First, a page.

“Will those two little gentlemen carry away these fine things?” Molly asked.
They waited, but no one came. So, Molly put up the dishes and plates, saying, “You’ll be a rich man yet, Mick Purcell.”
Mick went to Cork and sold his plates, and bought a horse and cart, and began to show that he was making money; but they did all they could to keep the bottle a secret.
One day, their landlord came to Mick, and asked him where he got all his money. He insisted so much, that at last Mick told him of the bottle. The landlord offered him a great deal of money for it, but Mick would not sell it, until the landlord offered to give him his farm. Mick, who was now very rich, thought he’d never want any more money, and accepted the deal.
Mick was mistaken — he and his family spent money as if there was no end of it. To make the story short, they became poorer and poorer, until they had nothing left but one cow. Mick once more found himself driving a cow to Cork fair, hoping to meet the old man and get another bottle.
It was hardly daybreak when he left home, and he walked on at a good pace until he reached the big hill. Mick couldn’t help thinking of the little old man. And, just as he reached the summit of the hill, he was startled and rejoiced by the now well-known voice.
“Mick Purcell, I told you, you would be a rich man.”
“I was, but i’m not anymore. Do you have another bottle? I have another cow.”
“Here is the bottle,” said the old man, smiling, “you know what to do.”
“I do, indeed.”
“Farewell, Mick Purcell. I told you, you would be a rich man.”
“And goodbye to you,” said Mick, as he turned back, “and good luck to you, and good luck to the big hill, which I’ll call Bottle Hill.”
Mick walked back as fast as he could, never looking after the white-faced little gentleman and the cow, so anxious was he to bring home the new bottle. He arrived with it safely enough, and called out, as soon as he saw Molly, “I’ve another bottle!”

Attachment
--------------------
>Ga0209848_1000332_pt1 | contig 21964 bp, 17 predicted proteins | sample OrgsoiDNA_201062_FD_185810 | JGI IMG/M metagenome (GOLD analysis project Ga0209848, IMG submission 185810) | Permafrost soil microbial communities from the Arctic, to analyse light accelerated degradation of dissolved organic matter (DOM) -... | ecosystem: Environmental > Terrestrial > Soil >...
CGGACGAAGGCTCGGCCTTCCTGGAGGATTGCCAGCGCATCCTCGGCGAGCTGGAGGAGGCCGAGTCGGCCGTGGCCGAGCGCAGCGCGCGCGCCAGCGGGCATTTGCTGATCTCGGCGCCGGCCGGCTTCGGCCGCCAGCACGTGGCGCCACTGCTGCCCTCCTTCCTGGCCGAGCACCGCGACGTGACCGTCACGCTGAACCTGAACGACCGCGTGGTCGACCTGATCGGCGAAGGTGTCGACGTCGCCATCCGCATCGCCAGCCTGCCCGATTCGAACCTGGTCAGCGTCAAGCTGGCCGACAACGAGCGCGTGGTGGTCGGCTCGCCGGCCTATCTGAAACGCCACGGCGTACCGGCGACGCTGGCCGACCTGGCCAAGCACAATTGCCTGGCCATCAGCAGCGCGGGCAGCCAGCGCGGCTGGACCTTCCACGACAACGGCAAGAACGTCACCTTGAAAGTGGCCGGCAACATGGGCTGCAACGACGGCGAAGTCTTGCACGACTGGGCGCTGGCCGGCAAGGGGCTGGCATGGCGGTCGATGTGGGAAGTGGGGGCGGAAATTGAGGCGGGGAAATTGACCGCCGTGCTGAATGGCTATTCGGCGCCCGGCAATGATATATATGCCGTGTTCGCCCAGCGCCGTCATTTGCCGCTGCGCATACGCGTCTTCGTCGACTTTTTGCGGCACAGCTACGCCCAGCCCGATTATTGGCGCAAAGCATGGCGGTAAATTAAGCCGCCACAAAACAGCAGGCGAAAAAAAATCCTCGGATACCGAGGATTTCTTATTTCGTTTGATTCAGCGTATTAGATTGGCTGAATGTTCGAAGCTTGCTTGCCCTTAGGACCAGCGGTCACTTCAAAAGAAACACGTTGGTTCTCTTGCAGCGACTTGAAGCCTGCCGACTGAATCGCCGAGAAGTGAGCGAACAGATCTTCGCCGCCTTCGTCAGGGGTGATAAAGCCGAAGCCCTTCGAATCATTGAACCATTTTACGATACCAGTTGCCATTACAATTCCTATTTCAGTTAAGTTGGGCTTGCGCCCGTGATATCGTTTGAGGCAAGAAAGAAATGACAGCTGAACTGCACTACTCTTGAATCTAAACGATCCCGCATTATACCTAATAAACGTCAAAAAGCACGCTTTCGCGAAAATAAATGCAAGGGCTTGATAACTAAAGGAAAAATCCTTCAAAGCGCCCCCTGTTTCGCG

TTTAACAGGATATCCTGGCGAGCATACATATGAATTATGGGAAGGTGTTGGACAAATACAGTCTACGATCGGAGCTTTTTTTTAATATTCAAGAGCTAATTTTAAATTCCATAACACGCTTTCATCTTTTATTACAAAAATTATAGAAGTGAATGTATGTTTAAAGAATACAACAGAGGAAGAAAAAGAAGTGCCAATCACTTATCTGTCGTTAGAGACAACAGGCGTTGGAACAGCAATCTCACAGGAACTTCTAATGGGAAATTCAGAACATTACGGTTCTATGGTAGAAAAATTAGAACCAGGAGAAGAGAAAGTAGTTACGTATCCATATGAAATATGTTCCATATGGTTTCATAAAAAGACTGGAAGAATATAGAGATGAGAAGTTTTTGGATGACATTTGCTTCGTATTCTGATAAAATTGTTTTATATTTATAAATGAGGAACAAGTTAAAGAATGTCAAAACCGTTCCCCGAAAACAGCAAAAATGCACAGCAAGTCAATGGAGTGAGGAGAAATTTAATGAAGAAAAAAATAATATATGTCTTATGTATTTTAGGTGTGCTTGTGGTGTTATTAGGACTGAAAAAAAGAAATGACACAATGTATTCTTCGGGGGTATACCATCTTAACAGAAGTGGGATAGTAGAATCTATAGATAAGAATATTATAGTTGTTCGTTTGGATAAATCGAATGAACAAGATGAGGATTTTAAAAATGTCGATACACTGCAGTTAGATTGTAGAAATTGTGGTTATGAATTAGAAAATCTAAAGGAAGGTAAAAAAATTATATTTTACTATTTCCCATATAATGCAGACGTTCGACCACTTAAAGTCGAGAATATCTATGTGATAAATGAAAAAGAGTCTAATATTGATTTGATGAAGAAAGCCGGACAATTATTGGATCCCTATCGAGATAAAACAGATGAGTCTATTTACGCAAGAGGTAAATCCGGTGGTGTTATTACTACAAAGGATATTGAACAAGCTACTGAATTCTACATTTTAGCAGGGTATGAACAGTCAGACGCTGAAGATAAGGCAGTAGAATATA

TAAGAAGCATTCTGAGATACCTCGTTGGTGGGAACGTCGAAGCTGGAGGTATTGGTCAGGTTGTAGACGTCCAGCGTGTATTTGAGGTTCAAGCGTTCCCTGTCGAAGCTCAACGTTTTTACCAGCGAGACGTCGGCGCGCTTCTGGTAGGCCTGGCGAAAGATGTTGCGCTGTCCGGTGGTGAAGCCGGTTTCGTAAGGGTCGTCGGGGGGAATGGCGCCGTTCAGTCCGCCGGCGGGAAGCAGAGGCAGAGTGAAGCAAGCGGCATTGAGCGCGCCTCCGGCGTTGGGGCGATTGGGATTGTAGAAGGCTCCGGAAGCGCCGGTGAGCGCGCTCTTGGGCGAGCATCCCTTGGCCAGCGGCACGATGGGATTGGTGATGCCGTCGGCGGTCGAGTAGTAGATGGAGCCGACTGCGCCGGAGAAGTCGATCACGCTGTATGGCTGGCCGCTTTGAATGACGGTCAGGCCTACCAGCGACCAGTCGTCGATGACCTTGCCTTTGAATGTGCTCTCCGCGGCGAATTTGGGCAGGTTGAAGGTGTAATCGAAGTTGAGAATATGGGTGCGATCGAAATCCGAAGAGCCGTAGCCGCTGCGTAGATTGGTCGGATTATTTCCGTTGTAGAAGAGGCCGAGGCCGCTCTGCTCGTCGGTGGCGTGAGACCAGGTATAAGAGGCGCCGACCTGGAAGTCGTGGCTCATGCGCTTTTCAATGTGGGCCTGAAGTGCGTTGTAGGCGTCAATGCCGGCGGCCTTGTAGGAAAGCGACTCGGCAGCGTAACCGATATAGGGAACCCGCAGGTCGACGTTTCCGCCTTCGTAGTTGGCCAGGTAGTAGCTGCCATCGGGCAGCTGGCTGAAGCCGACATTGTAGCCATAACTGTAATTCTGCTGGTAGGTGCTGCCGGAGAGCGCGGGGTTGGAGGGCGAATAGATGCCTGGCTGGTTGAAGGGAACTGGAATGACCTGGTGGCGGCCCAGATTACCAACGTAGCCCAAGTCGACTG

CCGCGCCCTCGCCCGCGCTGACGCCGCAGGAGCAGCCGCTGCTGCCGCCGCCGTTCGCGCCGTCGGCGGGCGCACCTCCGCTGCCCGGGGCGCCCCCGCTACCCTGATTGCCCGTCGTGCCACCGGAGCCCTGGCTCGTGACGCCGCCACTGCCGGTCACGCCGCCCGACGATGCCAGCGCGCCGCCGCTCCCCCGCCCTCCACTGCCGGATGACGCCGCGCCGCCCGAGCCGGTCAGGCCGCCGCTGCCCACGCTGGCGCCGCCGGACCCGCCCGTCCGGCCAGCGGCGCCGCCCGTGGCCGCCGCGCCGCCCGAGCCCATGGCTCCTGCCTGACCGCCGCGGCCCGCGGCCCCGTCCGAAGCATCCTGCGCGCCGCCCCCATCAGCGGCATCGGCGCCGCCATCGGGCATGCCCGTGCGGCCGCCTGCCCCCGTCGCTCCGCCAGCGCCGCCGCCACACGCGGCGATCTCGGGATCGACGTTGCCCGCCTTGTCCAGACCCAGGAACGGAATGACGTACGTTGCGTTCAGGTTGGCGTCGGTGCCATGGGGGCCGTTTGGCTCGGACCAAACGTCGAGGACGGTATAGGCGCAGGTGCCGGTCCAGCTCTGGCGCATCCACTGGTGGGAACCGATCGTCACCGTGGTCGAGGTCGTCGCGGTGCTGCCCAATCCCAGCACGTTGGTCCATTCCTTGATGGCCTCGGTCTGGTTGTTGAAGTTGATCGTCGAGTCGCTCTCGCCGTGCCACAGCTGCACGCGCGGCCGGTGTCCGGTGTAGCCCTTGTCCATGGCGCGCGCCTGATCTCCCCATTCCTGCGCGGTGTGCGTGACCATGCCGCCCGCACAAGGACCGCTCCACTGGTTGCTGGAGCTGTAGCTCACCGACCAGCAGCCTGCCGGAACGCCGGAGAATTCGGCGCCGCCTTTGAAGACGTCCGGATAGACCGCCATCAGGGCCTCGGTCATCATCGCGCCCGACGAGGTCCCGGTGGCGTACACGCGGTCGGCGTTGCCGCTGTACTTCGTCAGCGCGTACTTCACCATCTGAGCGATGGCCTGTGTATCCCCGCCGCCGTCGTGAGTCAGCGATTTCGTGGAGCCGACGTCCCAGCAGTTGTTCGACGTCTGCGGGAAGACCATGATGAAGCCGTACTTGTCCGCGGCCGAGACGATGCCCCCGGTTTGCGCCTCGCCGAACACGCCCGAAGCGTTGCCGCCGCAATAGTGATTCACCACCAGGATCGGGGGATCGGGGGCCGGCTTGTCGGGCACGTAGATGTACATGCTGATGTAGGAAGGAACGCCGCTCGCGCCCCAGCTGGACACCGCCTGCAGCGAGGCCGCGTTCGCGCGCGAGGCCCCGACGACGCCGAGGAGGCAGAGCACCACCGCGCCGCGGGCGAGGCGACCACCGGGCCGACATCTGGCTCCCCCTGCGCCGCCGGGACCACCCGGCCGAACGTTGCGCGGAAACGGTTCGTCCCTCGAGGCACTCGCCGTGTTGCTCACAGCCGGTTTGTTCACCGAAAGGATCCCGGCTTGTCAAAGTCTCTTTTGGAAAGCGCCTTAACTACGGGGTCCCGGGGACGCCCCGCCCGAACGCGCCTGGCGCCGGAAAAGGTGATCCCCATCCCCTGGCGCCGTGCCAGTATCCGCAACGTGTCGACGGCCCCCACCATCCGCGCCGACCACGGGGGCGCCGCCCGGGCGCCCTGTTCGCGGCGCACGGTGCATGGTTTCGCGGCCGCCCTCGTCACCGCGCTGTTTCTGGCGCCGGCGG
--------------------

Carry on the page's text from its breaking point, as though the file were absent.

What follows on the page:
“You’re a lucky man, Mick Purcell, that’s what you are,” his wife replied.
In an instant she put everything right. Mick, looking at his bottle, cried out, “Bottle, do your duty.” In a twinkling, two great stout men with big cudgels emerged from the bottle, and beat poor Mick and his wife and all his family, before they went back in again.
Mick, as soon as he recovered, thought and thought. At last, he took the bottle under his coat, and went to his landlord; who happened to be holding a splendid party.
“What do you want now?” the landlord snapped.
“I have another bottle, sir”
“Is it as good as the first?”
“Yes, sir, even better. I will show it to you and all your guests.”
Mick was brought into the great hall, where he saw his old bottle standing high up on a shelf.
“Show us this new bottle,” his landlord said.
Mick set it on the floor, and uttered the words. In a moment the landlord was tumbled on the floor; ladies and gentlemen, servants and all, were running and roaring, and sprawling, and kicking, and shrieking. Wine cups and salvers were knocked about in every direction.
“Stop those two devils, Mick Purcell, or I’ll have you hanged!”
“They will never stop,” said Mick, “until I get my own bottle back.”
“Give it to him! Give it to him, before we are all killed!” screamed the landlord.
Mick put his original bottle in his bosom, and the two men jumped into the new bottle. He carried both bottles home.
Mick and Molly got richer than ever, and they died when they were very old. Their servants, fighting at their wake, broke the bottles; but the place of Mick’s fateful dealings is still called Bottle Hill to this day.